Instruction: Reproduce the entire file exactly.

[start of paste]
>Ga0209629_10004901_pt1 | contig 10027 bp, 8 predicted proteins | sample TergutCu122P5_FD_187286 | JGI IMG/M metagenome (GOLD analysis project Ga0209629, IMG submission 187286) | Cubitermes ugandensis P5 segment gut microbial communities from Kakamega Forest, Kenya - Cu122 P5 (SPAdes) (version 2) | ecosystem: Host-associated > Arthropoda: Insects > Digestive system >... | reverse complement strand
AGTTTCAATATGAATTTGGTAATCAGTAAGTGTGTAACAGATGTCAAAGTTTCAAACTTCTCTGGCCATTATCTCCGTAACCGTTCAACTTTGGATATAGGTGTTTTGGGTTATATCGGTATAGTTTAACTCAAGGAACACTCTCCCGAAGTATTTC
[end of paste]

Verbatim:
>Ga0209629_10004901_pt1 | contig 10027 bp, 8 predicted proteins | sample TergutCu122P5_FD_187286 | JGI IMG/M metagenome (GOLD analysis project Ga0209629, IMG submission 187286) | Cubitermes ugandensis P5 segment gut microbial communities from Kakamega Forest, Kenya - Cu122 P5 (SPAdes) (version 2) | ecosystem: Host-associated > Arthropoda: Insects > Digestive system >... | reverse complement strand
AGTTTCAATATGAATTTGGTAATCAGTAAGTGTGTAACAGATGTCAAAGTTTCAAACTTCTCTGGCCATTATCTCCGTAACCGTTCAACTTTGGATATAGGTGTTTTGGGTTATATCGGTATAGTTTAACTCAAGGAACACTCTCCCGAAGTATTTC